One of the pleasures of teaching writing is finding satisfying lessons that give writers ideas to play around with in their writers notebooks. In addition to the bone, heart or hand lesson that Ruth and Stacey at Two Writing Teachers and Ruth Ayres Writes have written about in different posts, some beginning lessons can be more specific. In workshop, although I offer the ideas, they still remain a choice, but I do ask students to jot down some ideas about the topic that would help them return to it if desired. The topics presented help students jumpstart their memories of things important in their pasts, like particular events connected to food, travel, siblings, birthdays, etc. Sometimes in class, we just have conversations in order to share favorite memories, and then I might send students off to record what the talk helped them remember that was important. And other times I’ve collected prose and poetry pieces to share about a topic that might spark an idea. One of those topics I’ve found of continuing interest for students is shoes. Through the years, I’ve managed to collect a few pieces about shoes, and students always seemed to have a personal story to tell about shoes in their lives.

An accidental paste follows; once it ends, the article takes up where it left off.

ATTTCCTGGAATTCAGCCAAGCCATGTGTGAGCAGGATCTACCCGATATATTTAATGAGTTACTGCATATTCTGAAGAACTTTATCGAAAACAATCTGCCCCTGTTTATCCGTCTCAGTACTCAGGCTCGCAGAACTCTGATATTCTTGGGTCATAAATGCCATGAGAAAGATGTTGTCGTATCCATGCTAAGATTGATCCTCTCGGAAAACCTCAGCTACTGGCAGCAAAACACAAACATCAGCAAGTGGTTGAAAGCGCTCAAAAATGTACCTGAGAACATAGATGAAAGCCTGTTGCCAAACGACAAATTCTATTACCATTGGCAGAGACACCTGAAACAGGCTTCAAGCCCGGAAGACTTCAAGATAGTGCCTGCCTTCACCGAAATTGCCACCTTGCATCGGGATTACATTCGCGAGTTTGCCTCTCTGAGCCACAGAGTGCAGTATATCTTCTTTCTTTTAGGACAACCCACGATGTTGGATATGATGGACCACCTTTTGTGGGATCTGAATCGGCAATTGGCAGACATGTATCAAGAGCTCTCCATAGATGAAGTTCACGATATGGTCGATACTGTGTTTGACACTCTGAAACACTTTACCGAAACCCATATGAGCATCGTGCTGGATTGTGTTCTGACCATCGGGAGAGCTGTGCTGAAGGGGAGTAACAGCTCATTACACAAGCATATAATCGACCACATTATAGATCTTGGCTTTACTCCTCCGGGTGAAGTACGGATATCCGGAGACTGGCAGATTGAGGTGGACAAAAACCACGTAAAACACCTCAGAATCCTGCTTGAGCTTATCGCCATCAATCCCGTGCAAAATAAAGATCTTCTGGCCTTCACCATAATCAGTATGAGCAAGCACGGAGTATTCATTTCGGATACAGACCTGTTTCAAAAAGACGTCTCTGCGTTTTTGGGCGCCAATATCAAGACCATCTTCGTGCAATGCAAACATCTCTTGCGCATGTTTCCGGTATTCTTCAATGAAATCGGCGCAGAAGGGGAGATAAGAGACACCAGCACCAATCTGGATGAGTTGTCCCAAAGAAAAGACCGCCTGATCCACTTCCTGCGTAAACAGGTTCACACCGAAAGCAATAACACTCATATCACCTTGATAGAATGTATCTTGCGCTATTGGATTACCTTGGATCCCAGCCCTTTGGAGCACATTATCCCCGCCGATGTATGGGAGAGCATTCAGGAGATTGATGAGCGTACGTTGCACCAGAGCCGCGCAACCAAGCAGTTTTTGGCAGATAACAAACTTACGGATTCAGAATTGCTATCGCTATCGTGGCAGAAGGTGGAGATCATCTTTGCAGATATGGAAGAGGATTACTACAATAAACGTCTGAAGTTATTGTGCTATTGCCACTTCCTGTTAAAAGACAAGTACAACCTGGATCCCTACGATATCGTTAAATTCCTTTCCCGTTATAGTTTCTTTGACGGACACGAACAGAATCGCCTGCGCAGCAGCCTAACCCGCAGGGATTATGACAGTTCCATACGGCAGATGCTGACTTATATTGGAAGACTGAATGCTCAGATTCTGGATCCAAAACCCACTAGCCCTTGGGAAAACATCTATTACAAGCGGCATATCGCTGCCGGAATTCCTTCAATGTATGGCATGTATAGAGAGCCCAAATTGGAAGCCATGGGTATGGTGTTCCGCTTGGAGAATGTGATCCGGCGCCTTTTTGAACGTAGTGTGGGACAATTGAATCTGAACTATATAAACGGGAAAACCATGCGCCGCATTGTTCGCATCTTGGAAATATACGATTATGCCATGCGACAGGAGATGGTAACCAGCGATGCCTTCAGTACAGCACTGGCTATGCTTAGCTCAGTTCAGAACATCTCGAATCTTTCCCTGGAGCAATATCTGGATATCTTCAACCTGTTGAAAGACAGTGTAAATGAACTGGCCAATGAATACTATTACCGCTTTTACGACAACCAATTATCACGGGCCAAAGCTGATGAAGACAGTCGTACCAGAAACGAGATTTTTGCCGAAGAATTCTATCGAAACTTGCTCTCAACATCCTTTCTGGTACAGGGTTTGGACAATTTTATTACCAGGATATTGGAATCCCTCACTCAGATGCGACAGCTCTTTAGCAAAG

Here are some poems I’ve collected about shoes and the links or directions for finding:
“Ode to Pablo’s Tennis Shoes” ~Gary Soto
“Shoes” ~Cynthia Rylant from Something Permanent by Rylant and Walker Evans
“Johnny Laces Up His Red Shoes” ~Cornelius Edy
“The Need for Shoes” ~Molly Bendall
both from The Invisible Ladder, An Anthology of Contemporary American Poems for Young Readers, Liz Rosenberg, ed.
“New Shoes” ~Linda Hogan from Earth power coming : short fiction in native American
literature Simon J. Ortiz, ed.
“Bound Feet” ~Janet S. Wong, from Good Luck Gold and Other Poems
And here is my own memory:
There was a lovely pair of red shoes that I spied in a shop window, red flats that would make me a star to others, and let them know that I was a grown-up girl, ready to give up the socks and tie shoes I had worn almost all my grade school years. We didn’t have a lot of money when I was growing up, but every time we went into the big town near the little town where I lived, I managed to walk by this store for a peek in the window. These weren’t the times when children begged and begged until their parents bought what they wanted. Only three times during the year did I receive things: Christmas, my birthday, and the beginning of school. It was not even near the time for any of those days when I saw the red shoes. I didn’t say anything to family about the shoes, but I kept a diary and a sketchbook as I grew up, and I wrote about them, along with sketching them. When I sketched, I put them on a young girl and dressed her up quite well! I sketched her with the shoes more than one time, and my mother must have seen the pictures. One day, when I opened my closet, there, along with my pair of brown tie shoes, sat the red ones. I turned around and there was my mother, watching. I believe her smile was as big as mine. The shoes were such a surprise because I hadn’t even realized that anyone had noticed how much I had wished for them. I remember wearing them and wearing them. They were just perfect, although I did get a few blisters from all the wearing, and parts of my feet turned red for a while from the dye. I didn’t care; I had my grown-up red shoes!